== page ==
Cincinnati Habitat partnered with the Holzberger Family Humanitarian Foundation, Xavier University, and Crossroads Church to bring new life and a new owner to foreclosed home
CINCINNATI – Thanks to the generous support of the Holzberger Family Humanitarian Foundation and the volunteer efforts of members of the Crossroads Church and Xavier University students, a formally foreclosed property in Avondale received the proper facelift it so desperately needed and will once again be a home for a deserving family. This successful transformation is part of a recent initiative of Cincinnati Habitat for Humanity to repair and revitalize foreclosed or vacant properties in the community. The dedication ceremony will begin at 11:00 a.m. on Saturday, April 17 at 3558 Harvey Ave in Avondale.
Frederic Holzberger of Aveda Frederics and the Holzberger Family Humanitarian Foundation will speak at the dedication along with representatives from Crossroads Church and Habitat for Humanity. Members of the community and media are welcomed to attend.
The rehabbed home will belong to single mother Evette Allen, her youngest son, Carlos Allen, 14, and her grandson Folando Allen Jr., 5. Allen has worked for nine years at Good Samaritan Hospital as an Environmental Technician. Carlos is in the 10th grade this year at Roger Bacon High School. He likes Social Studies and enjoys carpentry work, and he has worked alongside his mother almost every Saturday since the rehabbing of their new home started in September of last year. Allen tragically lost her older son, Folando Sr., to gun violence. Although her son died as a result of a violent crime in Avondale, Allen felt that she should not give up on the community, and decided to stay.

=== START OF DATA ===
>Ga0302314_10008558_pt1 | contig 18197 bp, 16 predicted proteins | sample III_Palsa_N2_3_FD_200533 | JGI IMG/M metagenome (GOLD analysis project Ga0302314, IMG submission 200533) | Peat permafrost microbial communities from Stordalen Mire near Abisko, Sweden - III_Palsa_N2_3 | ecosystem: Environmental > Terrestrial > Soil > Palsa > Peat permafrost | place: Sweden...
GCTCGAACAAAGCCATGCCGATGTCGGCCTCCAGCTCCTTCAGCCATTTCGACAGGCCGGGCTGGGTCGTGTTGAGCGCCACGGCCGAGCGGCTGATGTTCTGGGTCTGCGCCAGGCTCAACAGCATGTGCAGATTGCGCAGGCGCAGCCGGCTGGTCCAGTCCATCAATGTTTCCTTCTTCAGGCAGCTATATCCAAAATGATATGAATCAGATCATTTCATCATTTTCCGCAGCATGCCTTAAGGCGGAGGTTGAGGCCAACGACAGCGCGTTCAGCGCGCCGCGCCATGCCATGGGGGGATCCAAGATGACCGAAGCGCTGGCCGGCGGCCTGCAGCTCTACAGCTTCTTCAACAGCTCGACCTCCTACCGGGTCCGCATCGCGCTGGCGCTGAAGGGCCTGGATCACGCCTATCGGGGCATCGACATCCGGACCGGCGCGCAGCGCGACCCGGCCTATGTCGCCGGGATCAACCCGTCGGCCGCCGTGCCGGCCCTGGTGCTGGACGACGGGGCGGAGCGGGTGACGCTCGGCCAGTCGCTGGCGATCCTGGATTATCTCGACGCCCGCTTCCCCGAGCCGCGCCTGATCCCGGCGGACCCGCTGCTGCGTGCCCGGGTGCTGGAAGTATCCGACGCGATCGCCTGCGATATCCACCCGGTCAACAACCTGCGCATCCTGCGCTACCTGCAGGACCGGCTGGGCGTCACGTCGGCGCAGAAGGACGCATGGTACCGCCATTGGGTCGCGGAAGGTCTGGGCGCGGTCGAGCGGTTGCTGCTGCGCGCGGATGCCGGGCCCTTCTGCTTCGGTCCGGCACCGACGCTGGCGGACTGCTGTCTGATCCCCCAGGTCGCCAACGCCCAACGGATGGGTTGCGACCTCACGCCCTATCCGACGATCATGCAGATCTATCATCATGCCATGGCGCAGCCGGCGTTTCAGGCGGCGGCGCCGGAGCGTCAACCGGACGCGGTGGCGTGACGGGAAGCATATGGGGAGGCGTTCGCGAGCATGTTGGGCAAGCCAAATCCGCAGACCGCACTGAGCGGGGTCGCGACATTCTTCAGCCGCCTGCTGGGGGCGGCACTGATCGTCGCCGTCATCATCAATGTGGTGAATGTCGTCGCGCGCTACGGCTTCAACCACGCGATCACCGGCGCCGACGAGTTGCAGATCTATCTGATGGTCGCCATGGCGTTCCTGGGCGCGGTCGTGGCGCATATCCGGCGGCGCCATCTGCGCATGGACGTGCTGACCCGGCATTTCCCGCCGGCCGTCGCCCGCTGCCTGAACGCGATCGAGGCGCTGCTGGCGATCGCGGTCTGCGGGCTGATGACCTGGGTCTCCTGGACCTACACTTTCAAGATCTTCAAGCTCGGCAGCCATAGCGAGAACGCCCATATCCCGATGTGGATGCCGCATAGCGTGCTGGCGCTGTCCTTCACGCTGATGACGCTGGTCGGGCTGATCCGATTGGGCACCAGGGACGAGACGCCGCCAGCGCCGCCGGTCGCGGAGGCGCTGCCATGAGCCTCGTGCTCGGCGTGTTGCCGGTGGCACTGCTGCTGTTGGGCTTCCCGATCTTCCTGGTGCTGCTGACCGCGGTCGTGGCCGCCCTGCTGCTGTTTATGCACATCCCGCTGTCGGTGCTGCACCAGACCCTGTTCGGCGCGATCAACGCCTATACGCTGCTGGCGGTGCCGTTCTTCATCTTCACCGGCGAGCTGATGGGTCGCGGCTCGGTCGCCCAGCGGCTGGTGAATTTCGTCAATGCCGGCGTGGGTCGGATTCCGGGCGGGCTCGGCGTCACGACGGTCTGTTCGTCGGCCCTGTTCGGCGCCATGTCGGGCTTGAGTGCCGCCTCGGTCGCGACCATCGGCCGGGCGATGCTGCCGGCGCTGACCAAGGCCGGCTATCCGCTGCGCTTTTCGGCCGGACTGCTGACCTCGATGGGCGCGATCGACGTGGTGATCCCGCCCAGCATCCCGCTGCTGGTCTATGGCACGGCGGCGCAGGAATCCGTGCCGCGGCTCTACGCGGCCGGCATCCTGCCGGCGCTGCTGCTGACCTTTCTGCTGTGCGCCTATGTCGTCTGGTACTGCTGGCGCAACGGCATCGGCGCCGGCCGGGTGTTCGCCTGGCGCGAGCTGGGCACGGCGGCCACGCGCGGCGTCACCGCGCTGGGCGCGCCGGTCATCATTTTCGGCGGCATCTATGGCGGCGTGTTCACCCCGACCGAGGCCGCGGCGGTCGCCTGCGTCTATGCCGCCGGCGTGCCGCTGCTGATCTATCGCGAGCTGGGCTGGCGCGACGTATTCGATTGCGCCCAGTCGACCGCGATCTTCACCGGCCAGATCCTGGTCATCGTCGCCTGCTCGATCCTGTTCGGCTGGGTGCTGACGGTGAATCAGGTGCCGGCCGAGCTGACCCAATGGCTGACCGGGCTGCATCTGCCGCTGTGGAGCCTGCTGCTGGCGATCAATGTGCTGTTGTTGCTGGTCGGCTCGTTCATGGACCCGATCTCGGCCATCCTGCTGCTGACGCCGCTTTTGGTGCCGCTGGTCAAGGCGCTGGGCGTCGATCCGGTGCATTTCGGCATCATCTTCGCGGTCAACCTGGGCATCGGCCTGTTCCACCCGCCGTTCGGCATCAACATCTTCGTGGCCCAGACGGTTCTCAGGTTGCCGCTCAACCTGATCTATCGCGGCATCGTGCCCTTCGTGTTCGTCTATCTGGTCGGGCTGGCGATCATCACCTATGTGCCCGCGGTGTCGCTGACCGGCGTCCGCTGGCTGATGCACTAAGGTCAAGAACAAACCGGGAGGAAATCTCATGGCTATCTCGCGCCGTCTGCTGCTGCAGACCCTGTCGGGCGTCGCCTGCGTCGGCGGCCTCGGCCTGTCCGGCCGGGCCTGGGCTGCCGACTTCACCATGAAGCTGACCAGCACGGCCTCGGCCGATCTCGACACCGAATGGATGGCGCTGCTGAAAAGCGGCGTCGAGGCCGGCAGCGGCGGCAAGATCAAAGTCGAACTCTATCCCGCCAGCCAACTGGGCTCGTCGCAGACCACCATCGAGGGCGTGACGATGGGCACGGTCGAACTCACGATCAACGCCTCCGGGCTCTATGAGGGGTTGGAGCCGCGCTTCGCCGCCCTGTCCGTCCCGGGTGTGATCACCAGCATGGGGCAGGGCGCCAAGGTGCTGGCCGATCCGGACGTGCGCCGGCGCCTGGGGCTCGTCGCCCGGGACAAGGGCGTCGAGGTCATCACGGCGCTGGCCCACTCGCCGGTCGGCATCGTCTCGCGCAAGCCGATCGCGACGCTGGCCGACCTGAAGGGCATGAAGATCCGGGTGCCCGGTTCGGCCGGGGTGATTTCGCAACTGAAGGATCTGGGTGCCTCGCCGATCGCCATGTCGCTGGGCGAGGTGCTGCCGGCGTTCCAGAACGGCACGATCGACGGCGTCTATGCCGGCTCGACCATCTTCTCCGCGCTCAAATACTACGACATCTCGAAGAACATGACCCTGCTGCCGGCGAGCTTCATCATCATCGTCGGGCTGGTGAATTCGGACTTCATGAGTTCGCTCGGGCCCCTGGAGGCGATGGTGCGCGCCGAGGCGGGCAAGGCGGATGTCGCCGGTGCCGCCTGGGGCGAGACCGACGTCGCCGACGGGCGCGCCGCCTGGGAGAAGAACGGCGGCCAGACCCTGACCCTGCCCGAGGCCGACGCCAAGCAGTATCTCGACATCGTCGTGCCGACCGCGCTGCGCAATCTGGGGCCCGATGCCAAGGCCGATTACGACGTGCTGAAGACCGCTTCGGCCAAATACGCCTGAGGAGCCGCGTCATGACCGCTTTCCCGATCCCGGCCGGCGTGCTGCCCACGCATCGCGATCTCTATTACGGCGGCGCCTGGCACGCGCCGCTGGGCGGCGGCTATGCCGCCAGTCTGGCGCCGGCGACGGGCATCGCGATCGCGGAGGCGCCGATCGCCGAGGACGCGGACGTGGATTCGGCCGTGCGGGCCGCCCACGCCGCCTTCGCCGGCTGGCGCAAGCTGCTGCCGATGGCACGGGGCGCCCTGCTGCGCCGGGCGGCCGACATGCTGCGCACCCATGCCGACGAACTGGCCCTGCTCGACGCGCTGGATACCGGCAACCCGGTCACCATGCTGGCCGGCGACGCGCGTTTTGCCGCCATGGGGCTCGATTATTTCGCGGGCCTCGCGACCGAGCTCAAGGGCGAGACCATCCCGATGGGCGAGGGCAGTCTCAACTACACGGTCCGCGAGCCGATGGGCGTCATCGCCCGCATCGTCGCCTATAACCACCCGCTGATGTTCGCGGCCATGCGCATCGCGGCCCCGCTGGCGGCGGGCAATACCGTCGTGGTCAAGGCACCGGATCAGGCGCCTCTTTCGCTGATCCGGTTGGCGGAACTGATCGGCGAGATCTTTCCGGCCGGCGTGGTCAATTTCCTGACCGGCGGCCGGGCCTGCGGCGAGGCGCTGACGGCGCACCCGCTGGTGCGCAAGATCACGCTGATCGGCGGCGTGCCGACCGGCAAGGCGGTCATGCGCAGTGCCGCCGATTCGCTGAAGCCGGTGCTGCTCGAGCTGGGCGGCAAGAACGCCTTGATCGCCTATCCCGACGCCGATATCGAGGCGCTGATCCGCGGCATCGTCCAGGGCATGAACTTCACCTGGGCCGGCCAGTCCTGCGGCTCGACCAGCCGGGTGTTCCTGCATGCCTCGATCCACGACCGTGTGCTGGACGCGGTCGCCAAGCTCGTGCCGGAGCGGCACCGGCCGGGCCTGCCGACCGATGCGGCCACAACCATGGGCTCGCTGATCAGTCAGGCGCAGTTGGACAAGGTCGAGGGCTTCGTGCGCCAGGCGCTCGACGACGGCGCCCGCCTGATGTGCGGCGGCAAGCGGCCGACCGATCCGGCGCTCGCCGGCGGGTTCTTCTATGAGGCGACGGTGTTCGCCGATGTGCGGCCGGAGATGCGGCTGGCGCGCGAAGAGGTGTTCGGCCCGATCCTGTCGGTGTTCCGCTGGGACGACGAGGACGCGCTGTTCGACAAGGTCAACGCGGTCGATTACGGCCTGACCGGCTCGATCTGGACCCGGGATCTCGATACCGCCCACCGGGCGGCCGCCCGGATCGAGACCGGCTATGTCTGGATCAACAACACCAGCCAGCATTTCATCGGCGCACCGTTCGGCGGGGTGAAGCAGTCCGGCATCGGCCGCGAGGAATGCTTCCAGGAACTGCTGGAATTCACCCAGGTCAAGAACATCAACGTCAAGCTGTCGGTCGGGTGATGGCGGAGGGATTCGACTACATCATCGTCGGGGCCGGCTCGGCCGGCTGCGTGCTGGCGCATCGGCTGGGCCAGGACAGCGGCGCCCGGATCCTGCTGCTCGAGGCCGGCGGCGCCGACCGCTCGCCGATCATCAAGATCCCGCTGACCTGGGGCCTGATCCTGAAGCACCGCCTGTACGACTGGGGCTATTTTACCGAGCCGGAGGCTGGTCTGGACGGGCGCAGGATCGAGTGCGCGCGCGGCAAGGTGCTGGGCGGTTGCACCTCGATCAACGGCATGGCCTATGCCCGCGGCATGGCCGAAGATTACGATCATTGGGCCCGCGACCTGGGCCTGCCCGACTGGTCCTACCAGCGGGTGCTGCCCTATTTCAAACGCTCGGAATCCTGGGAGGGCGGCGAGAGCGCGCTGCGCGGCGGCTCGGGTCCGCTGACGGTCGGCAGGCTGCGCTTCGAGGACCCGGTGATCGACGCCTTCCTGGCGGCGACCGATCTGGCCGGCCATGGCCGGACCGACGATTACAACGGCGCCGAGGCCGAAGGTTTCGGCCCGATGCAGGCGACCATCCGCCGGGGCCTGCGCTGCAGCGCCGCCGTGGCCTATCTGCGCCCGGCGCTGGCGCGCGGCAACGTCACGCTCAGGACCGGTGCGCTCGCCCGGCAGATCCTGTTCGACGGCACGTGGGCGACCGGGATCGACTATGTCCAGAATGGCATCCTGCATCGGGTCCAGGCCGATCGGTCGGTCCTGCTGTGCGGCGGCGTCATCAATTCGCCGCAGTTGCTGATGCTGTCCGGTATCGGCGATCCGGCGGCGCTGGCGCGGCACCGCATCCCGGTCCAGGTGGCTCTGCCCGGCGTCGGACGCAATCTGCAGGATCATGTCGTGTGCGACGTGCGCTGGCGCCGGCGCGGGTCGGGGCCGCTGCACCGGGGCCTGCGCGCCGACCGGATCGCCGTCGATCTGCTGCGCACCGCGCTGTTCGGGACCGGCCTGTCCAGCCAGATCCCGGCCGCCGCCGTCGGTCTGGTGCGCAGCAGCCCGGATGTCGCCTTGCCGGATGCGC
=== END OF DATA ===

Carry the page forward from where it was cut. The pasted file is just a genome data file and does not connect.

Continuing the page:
“I would like to thank the Habitat family for this opportunity. I lost one of my sons to a tragedy, and buying a home means a lot to me and my family,” said Allen. “It means we can have a sense of pride and dignity. It will enable me to hold my head up high and walk with pride. I would have never thought in a million years that I would be buying my own home. I feel I can provide a stable and loving environment for my son and grandson. This will show my children that with hard work and dedication, anything is possible.”
“We are so thankful to the sponsors and volunteers who have come together on this build. They have successfully transformed a foreclosed house in need of a lot of TLC into a welcoming home for the Allen Family. Avondale, as well as other Cincinnati communities, are plagued with vacant, run-down properties in need of rehabilitation, and Cincinnati Habitat is dedicated to not only constructing new homes but also to addressing the blighted housing stock in these communities to improve neighborhood stability and vitality,” said Marissa Woodly, Development Director, Cincinnati Habitat for Humanity. “These groups, who focus on rehabbing properties, continue to be a model of service for our community.”
To qualify for the Habitat home, the Allen family had to meet a variety of criteria and work beside volunteers from the Holzberger Family Humanitarian Foundation, Xavier University, and Crossroads Church investing 500 hours of sweat equity into the construction of their home. The home will be sold to the Allen family with a 0%, 20-year, interest-free mortgage payable to Cincinnati Habitat for Humanity. They can expect their monthly mortgage payment to be approximately $400 (including closing costs, taxes, and insurance).
About Cincinnati Habitat for Humanity
Cincinnati Habitat for Humanity is a non-profit Christian housing ministry that seeks to eliminate substandard housing by building and renovating simple, decent, affordable homes to sell to low-income families in need. Cincinnati Habitat works in equal partnership with families, volunteers and donors building a sense of community as well as affordable housing. Our partners include corporations, churches, foundations, organizations and individual donors who donate money, labor and materials to fund and build our homes. Cincinnati Habitat has built over 170 homes in neighborhoods that include Avondale, Clifton, Columbia Tusculum, Evanston, Harrison, Hyde Park, Lincoln Heights, Lockland, Madisonville, Mt. Auburn, Mt. Washington, North Fairmount, Northside, Oakley, Over-the-Rhine, Price Hill, South Cumminsville, South Fairmount, Walnut Hills, Westwood and Winton Place, among others. For more information, visit www.cincinnati-habitat.org.